Steven Levy praises TED to the heavens: Not every talk is one for the ages, but the TED News Feed is in sync with Ezra Pound’s insufficiently famous quote that “literature is news that stays news.” In TED’s world, at least when it’s working well, the news that stays news is science — as well as the recognizable truths of who we are as a species, and what we are capable of, good or evil. .. Much of the TED News Feed was an implicit rebuke of the politics of the day. Generally, TED speakers are believers in the scientific method. There were even a couple of talks this year whose very point was that there is a thing called truth.
Levy has an article in Wired about Apple's new HQ.
Interesting - I am a fan of both Robin and of Steven Levy.
Levy wrote an amazingly good and influential popular book on the history of programming culture and the evolution of free/open-source software (Hackers), as well as at least one other really good popular account of computer technology (Crypto).
It's unfortunate that Robin and Steven had an impedence mismatch.
To me, this character (Levy) is exactly the type that LOVES the TED talks. So, yes, he is shallow, "on the side of science" that pushes his agenda (as someone else already mentioned), narrow minded and rigid. What did you expect, going to give the TED talk?
Oh, and my main objection to Ems is that human mind is inseparable system of various elements, some of which are not useful, indeed are detrimental to efficient work (the main reason why we would create Ems). Take, for example, sex drive: for Ems, it would be a clear distraction, work-wise. So, we would scan someone's brain, then remove the sex drive? How, exactly, without harming other sub-systems?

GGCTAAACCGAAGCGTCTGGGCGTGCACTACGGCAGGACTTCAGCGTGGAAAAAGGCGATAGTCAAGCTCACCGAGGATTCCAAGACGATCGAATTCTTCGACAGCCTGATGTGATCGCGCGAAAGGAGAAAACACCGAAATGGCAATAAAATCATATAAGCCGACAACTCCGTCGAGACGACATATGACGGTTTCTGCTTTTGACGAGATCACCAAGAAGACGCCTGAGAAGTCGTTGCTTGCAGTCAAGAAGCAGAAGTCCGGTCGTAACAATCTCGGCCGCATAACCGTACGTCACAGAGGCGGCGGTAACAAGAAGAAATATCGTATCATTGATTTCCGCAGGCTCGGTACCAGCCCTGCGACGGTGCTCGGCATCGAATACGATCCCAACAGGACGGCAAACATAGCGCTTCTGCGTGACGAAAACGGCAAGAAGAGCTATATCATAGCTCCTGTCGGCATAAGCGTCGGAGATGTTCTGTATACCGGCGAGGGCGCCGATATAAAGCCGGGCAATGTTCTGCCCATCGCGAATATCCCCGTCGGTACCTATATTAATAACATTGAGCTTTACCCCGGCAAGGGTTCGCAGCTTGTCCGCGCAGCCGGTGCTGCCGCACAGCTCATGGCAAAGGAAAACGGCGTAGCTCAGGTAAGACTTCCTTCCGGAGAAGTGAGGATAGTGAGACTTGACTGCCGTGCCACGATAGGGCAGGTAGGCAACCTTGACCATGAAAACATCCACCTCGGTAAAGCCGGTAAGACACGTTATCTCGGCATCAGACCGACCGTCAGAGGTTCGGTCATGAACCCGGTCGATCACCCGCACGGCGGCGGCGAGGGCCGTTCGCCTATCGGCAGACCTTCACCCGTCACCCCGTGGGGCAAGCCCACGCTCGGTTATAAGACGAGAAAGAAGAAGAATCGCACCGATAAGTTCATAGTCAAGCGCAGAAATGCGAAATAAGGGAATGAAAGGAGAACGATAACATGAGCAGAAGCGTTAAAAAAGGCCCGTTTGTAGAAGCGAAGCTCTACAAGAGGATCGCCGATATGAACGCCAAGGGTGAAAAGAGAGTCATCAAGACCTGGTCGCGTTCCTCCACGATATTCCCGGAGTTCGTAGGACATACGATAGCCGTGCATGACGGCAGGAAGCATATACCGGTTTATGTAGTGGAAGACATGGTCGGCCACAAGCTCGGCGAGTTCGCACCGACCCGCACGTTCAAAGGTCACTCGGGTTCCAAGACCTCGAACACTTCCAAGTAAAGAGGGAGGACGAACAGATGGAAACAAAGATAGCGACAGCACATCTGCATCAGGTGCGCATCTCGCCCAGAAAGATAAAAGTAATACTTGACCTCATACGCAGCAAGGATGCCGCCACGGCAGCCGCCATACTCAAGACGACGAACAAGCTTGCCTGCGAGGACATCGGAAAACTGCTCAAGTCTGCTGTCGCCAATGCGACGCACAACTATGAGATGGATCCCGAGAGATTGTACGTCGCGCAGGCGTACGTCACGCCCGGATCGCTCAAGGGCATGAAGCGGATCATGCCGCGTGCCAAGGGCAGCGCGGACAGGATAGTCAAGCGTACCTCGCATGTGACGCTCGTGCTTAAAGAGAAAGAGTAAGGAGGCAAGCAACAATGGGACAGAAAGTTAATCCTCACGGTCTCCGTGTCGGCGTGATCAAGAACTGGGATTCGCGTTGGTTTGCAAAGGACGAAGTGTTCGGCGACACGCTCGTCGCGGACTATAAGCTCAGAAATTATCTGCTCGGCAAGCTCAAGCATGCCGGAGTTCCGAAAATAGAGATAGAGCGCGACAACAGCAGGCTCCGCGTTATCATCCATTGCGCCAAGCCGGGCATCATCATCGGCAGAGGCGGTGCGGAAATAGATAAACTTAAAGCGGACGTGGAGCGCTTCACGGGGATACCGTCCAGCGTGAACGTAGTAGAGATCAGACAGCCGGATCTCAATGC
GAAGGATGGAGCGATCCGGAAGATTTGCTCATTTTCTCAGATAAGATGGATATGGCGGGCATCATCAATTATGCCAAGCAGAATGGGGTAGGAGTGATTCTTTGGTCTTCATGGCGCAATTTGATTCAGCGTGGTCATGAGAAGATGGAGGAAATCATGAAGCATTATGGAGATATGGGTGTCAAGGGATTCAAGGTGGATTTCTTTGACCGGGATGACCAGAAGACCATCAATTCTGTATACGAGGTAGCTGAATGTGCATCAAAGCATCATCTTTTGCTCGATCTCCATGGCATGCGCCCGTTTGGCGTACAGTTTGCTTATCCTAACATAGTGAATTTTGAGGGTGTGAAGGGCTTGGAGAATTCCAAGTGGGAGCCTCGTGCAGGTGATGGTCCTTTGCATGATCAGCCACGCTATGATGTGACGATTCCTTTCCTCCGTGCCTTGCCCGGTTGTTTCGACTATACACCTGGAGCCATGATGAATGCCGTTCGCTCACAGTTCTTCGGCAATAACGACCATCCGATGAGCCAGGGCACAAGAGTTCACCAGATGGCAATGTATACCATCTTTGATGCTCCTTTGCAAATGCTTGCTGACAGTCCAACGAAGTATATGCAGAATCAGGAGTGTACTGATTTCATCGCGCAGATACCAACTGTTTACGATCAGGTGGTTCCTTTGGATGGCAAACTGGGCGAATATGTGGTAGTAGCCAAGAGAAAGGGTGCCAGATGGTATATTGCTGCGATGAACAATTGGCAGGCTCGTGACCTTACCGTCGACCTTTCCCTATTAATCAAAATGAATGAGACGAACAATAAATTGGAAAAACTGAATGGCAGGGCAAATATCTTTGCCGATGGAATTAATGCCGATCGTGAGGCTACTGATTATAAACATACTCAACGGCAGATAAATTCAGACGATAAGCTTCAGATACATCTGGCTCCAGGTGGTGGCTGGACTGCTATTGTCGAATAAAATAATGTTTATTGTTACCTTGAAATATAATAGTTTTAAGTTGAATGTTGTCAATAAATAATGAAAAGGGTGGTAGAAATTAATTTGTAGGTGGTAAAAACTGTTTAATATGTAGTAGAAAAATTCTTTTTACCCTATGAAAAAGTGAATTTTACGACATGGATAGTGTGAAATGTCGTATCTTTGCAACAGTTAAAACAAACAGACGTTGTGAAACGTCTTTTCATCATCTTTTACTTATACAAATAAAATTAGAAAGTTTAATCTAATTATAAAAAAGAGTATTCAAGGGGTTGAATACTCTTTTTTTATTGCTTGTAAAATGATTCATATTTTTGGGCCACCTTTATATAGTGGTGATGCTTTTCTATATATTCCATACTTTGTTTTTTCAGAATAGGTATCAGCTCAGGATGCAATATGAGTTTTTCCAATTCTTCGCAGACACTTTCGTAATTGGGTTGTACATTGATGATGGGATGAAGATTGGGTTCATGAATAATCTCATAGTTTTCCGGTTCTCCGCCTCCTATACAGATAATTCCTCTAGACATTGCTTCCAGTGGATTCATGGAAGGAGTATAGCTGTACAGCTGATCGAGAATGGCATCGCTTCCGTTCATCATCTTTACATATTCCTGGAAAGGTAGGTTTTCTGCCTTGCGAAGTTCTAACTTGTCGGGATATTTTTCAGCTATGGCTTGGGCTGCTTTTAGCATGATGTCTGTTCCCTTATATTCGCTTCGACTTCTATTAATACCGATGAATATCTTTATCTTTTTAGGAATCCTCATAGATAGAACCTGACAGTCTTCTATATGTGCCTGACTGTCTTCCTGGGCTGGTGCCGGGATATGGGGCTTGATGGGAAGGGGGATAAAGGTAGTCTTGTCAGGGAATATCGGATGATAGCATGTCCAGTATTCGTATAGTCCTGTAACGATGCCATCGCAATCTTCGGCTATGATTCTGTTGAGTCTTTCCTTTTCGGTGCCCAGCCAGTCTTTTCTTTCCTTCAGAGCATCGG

We didn't build flying machines by imitating birds and butterflies, so I doubt that we'll build AGI by imitating human brain, cell by cell.
According to your account, "He actually came up to me after my talk, saying something generically skeptical. I pointed out that I’d written a whole book full of analysis detail, and I asked him to pick out anything specific I had said that he doubted, offering to explain my reasoning on that."
It's difficult for many or most people to come up with a response like, "I find your key premise unlikely" if you request that they identify a specific thing in your talk that they disagree with.
It's less time-consuming to simply walk away. If you are sincerely interested in trying to get more input on his specific criticism, you could contact him and ask something like, "I notice you described my analysis as 'sci-fi fantasy,' but I'm not sure what that means. Do you doubt the very premise that human ems will become the dominant intelligence on earth?"
Hebrew and Greek Mindsetshttp://www.joannamay.org/fi...
If he had said "I find your key premise very unlikely", that would have been a concrete criticism, making his critique no longer generic.
What I meant is that Robin has written a whole book based on the premise that human brain emulations become the dominant intelligence on earth. He has a whole bunch of speculations on what would happen in that event. But I (and many others) think that there is virtually zero chance of human brain emulations becoming the dominant intelligence on earth. So there will be no chance to evaluate whether his speculations were wrong.
By way of contrast, I predict that, when fully autonomous vehicles become common:
1) Single-seat vehicles will become far, far more common than they are now, and